In this story set in 1896 Rochester, New York, a young girl determines to ride her brother’s new bicycle, going against societal mores.
Young Louisa Belinda is determined to ride her brother’s new bicycle despite inappropriate clothing (she solves that problem by changing her skirts for her brother’s pants) and fears of “bicycle face.” “Bicycle face,” Theule informs readers, was a caution put forth at the time to dissuade females from bicycling. It asserted that girls weren’t “strong enough to balance” and that their eyes would bulge and their jaw lock with the effort—“maybe FOREVER.” Oh dear. Louisa Belinda, however, is undeterred as she tries, falls, and tries again. Her perseverance is adroitly captured by Garrity-Riley’s naïve-style artwork. The illustrator also enhances the story by adding a visual parallel thread. Several illustrations show gatherings of adult women (both white, like Louisa Belinda and her family, and black) making posters for women’s suffrage. Meanwhile, Louisa Belinda succeeds in riding and discovers a very different bicycle face: one of joy. The story wraps up with Louisa Belinda’s suffragist mother sewing herself a pair of bloomers as the mother and daughter head off with their bicycles. Three pages of backmatter deliver more detail about the historical struggles of females for more freedoms, whether it be riding a bicycle or getting the vote.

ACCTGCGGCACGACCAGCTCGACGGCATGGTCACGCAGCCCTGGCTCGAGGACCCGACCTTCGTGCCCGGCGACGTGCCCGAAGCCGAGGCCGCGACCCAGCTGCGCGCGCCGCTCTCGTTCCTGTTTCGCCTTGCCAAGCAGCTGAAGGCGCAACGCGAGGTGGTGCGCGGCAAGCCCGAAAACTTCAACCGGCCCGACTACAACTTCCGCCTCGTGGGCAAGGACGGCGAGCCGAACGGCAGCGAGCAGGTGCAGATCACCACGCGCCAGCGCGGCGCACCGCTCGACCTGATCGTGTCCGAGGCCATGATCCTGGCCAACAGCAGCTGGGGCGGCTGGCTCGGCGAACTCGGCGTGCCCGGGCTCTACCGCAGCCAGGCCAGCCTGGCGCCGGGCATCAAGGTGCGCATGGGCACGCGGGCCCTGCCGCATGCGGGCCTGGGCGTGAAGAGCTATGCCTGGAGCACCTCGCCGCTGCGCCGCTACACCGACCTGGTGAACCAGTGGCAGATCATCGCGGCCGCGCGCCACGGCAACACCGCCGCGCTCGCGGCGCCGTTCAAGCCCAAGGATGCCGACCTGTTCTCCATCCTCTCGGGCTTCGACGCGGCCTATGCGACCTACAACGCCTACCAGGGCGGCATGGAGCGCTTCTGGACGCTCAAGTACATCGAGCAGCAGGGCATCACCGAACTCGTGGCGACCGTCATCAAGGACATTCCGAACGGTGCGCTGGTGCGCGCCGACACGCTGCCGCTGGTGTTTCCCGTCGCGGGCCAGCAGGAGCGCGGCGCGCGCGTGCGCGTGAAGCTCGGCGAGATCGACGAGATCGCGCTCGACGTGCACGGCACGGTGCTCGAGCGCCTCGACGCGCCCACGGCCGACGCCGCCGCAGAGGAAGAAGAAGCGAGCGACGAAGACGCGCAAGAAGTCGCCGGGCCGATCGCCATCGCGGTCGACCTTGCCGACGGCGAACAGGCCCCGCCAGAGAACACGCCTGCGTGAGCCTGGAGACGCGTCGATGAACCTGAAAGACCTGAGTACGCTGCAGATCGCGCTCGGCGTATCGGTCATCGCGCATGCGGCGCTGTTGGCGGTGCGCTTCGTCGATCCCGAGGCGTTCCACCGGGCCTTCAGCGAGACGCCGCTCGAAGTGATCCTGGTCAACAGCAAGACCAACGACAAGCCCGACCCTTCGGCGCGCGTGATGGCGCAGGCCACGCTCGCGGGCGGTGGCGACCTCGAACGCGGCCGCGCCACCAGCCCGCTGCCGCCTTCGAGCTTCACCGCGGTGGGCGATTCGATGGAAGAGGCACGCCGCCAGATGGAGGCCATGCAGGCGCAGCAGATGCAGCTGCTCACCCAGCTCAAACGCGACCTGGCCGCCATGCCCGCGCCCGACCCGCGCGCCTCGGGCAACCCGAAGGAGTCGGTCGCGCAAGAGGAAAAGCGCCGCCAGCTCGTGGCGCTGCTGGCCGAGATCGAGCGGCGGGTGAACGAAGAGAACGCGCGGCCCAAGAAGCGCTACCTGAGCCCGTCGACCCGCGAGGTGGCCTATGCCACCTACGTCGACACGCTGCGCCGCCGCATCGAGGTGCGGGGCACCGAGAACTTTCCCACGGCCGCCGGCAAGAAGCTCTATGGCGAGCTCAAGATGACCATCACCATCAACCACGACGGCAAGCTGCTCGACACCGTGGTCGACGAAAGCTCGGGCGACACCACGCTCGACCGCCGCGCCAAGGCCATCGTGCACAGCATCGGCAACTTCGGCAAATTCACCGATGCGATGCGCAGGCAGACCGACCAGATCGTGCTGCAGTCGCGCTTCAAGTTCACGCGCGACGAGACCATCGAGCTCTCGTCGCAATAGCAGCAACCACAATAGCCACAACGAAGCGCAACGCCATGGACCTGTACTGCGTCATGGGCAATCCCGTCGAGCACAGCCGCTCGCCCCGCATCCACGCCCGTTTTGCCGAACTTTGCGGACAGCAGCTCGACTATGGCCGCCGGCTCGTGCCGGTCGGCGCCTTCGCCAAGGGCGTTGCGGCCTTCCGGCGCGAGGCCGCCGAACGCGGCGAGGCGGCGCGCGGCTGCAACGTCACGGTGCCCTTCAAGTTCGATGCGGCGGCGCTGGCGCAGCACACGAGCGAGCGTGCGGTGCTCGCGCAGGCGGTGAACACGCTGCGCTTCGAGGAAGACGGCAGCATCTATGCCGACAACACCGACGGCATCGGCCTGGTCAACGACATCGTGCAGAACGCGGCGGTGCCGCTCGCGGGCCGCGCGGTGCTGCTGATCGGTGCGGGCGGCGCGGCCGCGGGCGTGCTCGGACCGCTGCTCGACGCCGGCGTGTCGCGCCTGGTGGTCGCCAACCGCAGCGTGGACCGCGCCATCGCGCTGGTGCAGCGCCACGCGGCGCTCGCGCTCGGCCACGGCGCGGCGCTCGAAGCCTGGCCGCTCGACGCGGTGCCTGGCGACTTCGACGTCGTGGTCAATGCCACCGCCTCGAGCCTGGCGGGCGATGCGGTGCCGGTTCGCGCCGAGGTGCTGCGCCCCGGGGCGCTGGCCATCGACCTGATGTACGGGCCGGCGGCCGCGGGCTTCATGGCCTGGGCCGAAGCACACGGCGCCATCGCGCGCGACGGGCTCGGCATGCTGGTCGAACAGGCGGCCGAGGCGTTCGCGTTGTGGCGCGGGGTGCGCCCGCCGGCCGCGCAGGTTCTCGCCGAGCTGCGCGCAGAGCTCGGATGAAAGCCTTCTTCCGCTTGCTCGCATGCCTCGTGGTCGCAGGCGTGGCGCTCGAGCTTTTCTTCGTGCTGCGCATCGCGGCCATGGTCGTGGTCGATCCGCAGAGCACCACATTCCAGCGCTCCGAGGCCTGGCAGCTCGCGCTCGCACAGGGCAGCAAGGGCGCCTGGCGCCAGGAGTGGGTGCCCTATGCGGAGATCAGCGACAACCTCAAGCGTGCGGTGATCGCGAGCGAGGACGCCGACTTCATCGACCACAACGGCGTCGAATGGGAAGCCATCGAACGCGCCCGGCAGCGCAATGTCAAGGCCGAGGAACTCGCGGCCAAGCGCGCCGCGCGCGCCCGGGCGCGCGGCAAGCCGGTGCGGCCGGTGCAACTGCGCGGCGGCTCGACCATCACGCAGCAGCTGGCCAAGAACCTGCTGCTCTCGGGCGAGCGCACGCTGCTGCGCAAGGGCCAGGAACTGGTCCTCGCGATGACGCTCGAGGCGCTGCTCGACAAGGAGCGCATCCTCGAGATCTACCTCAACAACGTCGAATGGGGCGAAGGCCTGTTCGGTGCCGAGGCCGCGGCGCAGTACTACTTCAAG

An important part of history engagingly told. (Picture book. 5-10)